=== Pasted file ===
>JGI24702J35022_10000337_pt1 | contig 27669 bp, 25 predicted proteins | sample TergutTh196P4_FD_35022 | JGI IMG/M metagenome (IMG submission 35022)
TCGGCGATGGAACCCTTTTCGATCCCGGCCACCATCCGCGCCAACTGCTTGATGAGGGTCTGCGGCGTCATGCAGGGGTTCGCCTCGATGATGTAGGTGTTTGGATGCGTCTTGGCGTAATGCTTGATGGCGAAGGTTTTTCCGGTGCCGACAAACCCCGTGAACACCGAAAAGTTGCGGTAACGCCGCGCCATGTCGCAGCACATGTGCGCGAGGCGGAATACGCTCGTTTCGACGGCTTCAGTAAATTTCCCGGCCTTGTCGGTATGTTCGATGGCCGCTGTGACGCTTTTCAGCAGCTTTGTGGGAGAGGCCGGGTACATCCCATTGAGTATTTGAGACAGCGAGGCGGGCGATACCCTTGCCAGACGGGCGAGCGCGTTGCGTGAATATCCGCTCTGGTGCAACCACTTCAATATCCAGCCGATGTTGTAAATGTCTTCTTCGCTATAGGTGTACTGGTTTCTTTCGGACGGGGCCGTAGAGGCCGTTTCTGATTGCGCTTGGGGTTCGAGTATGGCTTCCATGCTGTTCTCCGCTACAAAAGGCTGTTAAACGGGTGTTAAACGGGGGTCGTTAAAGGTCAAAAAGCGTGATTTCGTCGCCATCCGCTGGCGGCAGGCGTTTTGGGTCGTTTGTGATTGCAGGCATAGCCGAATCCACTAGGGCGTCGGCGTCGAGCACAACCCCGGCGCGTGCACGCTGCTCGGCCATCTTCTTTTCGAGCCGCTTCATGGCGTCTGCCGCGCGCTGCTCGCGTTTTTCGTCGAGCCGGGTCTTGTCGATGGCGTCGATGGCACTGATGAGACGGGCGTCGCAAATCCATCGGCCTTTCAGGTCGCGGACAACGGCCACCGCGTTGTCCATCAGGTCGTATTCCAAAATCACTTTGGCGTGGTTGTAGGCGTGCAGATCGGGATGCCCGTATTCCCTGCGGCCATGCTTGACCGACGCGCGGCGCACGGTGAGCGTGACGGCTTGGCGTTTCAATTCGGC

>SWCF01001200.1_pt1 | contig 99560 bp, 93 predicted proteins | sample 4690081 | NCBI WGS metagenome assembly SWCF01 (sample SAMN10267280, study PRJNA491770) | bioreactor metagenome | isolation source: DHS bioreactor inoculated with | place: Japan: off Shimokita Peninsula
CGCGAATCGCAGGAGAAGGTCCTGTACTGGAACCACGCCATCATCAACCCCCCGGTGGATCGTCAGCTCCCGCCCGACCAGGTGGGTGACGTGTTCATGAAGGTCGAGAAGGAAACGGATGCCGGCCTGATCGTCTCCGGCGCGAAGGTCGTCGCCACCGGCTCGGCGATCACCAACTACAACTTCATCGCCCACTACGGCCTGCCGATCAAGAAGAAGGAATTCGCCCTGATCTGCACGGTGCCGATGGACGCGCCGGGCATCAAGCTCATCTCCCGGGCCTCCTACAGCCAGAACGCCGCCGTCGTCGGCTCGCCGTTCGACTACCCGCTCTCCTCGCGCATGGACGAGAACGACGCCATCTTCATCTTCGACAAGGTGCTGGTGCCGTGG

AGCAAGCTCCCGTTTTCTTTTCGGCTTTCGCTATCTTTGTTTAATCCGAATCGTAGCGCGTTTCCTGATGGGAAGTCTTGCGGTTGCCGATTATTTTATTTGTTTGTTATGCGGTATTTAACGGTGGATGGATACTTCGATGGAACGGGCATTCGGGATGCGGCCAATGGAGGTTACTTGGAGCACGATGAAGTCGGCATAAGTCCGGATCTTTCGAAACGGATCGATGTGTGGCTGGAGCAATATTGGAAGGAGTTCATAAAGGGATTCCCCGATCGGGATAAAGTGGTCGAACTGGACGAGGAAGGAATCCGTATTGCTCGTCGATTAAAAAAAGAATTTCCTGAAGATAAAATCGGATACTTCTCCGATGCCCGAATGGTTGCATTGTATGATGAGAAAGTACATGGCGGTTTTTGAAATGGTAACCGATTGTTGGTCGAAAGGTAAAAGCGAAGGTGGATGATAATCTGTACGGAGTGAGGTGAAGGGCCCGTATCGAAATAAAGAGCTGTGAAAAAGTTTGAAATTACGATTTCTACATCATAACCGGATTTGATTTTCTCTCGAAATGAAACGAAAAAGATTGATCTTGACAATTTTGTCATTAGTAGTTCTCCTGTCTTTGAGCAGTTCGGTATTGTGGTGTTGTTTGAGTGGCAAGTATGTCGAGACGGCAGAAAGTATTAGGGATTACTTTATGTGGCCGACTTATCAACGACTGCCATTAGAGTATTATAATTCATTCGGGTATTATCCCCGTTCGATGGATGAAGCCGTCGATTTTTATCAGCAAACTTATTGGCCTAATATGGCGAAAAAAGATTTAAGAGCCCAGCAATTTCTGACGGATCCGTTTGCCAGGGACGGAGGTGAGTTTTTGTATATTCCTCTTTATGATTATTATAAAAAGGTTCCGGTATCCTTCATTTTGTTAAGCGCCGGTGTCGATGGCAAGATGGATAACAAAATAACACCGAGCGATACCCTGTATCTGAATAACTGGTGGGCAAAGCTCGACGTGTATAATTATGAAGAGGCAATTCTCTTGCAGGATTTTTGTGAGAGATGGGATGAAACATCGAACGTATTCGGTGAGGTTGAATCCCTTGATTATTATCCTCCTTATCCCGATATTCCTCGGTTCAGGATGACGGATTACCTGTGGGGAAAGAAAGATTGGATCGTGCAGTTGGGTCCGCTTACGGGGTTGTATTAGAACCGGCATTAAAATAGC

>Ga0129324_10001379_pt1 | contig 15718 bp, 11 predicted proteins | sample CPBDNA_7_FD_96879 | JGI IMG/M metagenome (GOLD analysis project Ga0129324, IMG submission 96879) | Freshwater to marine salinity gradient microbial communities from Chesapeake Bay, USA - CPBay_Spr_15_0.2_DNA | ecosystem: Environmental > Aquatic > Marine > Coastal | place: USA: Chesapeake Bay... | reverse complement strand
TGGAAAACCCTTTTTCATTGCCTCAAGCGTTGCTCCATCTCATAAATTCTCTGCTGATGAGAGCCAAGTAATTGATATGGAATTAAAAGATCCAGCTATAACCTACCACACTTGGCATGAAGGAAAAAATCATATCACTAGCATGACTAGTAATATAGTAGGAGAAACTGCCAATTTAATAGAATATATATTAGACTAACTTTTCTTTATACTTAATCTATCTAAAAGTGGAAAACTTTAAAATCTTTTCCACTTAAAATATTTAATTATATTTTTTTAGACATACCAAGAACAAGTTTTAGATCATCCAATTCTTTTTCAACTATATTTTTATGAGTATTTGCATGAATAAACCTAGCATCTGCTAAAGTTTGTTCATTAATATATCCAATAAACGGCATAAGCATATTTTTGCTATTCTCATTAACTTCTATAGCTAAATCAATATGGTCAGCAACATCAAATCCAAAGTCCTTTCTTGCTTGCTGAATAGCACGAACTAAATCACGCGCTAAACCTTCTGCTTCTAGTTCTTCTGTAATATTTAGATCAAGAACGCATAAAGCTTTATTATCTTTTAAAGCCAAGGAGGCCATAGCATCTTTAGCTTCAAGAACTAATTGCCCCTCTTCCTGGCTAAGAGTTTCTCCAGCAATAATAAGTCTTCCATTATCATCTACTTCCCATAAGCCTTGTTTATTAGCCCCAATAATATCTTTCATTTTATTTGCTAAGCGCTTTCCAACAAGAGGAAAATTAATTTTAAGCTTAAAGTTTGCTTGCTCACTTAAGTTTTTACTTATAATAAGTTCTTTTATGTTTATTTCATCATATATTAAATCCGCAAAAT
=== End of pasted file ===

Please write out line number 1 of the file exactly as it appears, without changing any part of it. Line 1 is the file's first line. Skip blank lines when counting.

>JGI24702J35022_10000337_pt1 | contig 27669 bp, 25 predicted proteins | sample TergutTh196P4_FD_35022 | JGI IMG/M metagenome (IMG submission 35022)